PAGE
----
Study of the German Language.

Study of the German Language.

  We wish to call attention to a lecture on this subject which Mr. Ertheiler proposes to deliver preparatory to the forming of classes. We have read it in manuscript and found in it a clear and judicious exposition of the objects and methods of this study.

  Mr. Ertheiler gives good reasons, both as to mental culture and practical use, why the study is interesting and important to English and Americans, especially the latter. He alludes to some remarks by Professor Von Raumer as to the advantage of schools where the English and German languages shall be mutually taught, which may be read with advantage in this connection.

  He points out the fallacy of the prevalent idea, that a foreign tongue can ever be learnt thoroughly by imitation and practice alone, without understanding of its theory and structure. In this, no less than other matters, he who knows not how to render a reason for the faith that is in him, will be incompetent to teach others, and often at a loss in his own practice when new cases come up. Indeed, without intercourse with natives, and even in the scenes and climate where a language has grown up, neither thorough acquaintance with its idioms and fine meanings, nor full command of it in speech and writing can be attained. But study of it theoretically and in good authors should precede, confirm, and intellectualize this familiar acquaintance.

  Mr. Ertheiler points out different means which may be used according to the wants of different minds. We should infer from the lecture that he would be successful in practical teaching through patience, tact, and fixing the attention of the learner on leading points. This last is what most teachers fail in most, especially in the case of the German language, one with which it is easy to become acquainted if attention is directed to its roots, and the principles of its growth; very difficult, if taught by rote, and an accumulation of little rules, as it often is by teachers, either stupid and ignorant, or who, looking on this office merely as a stepping-stone to something better, a temporary means of earning a little money, pay no attention to thinking out a good method; and, by the unnecessary obstacles their carelessness leaves in the way, discourage and disgust the student and excite a prejudice against the study. This prejudice we greatly regret, knowing that many are thus deterred from learning what would most benefit them.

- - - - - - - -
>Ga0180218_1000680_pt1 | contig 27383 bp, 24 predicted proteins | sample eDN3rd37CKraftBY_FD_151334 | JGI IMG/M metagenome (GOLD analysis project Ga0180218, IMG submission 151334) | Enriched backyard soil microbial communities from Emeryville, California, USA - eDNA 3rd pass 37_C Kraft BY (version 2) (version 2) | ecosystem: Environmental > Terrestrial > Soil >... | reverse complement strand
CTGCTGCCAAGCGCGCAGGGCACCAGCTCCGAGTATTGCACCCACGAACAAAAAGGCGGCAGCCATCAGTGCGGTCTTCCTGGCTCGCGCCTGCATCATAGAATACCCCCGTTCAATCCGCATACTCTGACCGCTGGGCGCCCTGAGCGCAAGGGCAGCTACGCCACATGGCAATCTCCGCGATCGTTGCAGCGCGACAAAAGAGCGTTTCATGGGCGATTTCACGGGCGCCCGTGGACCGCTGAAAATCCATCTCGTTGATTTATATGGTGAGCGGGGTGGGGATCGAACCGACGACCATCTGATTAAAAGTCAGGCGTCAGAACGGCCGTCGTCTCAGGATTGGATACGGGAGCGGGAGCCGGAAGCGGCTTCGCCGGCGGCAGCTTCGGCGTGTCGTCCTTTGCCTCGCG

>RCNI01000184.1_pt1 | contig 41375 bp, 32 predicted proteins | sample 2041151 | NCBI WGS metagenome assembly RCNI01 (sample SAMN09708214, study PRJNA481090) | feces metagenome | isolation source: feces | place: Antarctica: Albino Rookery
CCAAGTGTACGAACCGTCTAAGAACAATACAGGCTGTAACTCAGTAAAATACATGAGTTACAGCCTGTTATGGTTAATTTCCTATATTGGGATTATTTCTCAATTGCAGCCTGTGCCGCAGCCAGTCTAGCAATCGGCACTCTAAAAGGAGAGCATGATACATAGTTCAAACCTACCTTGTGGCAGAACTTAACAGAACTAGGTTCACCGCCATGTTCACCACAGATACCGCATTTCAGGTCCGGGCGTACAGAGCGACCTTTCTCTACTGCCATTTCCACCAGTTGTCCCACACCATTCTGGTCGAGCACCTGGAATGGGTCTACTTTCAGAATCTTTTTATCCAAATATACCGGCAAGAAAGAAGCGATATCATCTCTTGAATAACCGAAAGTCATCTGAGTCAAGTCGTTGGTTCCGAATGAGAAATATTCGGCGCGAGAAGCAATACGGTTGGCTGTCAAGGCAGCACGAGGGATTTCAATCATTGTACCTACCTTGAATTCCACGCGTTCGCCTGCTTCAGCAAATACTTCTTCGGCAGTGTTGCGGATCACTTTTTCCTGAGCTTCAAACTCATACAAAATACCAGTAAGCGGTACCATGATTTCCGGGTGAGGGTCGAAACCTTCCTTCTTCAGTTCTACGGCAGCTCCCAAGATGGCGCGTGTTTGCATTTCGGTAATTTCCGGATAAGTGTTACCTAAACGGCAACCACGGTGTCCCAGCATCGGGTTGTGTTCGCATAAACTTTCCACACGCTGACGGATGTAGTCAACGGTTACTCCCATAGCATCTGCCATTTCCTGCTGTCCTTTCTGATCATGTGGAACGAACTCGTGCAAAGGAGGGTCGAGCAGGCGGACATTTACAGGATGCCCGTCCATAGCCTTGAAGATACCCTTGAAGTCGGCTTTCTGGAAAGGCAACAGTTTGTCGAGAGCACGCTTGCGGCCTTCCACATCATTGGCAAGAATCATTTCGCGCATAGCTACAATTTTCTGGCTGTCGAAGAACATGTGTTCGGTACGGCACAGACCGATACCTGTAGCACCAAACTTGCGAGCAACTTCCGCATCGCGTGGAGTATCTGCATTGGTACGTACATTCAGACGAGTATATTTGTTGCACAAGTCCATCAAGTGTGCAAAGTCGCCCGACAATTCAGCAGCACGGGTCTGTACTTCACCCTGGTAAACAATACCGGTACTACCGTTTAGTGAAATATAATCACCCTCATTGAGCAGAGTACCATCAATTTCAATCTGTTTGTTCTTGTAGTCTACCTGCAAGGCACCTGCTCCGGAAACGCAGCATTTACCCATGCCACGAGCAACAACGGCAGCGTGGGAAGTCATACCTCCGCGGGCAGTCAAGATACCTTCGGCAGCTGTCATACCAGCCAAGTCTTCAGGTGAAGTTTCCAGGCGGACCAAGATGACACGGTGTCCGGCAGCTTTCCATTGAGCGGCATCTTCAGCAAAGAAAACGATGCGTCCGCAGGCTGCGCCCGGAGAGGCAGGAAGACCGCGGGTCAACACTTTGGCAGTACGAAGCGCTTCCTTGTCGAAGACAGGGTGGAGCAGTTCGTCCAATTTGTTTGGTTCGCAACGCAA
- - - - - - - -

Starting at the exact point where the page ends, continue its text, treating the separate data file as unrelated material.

Especially here in New-York, there is no reason why every person, of any pretensions to a liberal education, should not be conversant with French, German and Italian, though the latter is at this moment of less importance. To the acquisition of the two former, motives of practical convenience and of expanding and refining the mind, prompt with equal force. Let the young ladies take from dress and Broadway some mornings for this purpose, the young clerks some evenings from frivolous amusements, and that darling aim of approaching the social standard of Europe would find itself far better served than now.

  On those who here pause a moment to think Can I? Shall I? we would urge to listen to Mr. Ertheiler’s lecture, and see whether he does not offer powerful inducements, and make plain the way.

  To others of more earnest spirit we would say, In no way can you better refine and liberalize taste and fancy than by the comparisons to which you will be led between the gifts of the English and the German Muse. And the language itself, by its great pictorial power and closer representation of what is intimate and homely in life, will refresh you after intimacy with a literature and language where there is a far larger mixture of what is merely conventional, mere phrases, the barren civilities and tactics of literature. Of course this is not true of the productions of great minds any where; such steep anew the dry husk of words in Spirit till every one germinates and blossoms into fresh life. But the stock literature of England and America is amazingly conventional; so much so that you can predict paragraphs and chapters, if you but know the writer and the subject. The writer sleeps, and the reader yawns through the mechanical article or volume.

  The Phrase-Book of Mr. Ertheiler has secured a favorable reception, from which his success as a teacher may be inferred.

  In mentioning Tschulick, “the inventor of a successful type-composing machine,” he says that the name has heretofore been incorrectly printed in The Tribune.*

“Study of the German Language.” New-York Daily Tribune, 11 December 1845, p. 1.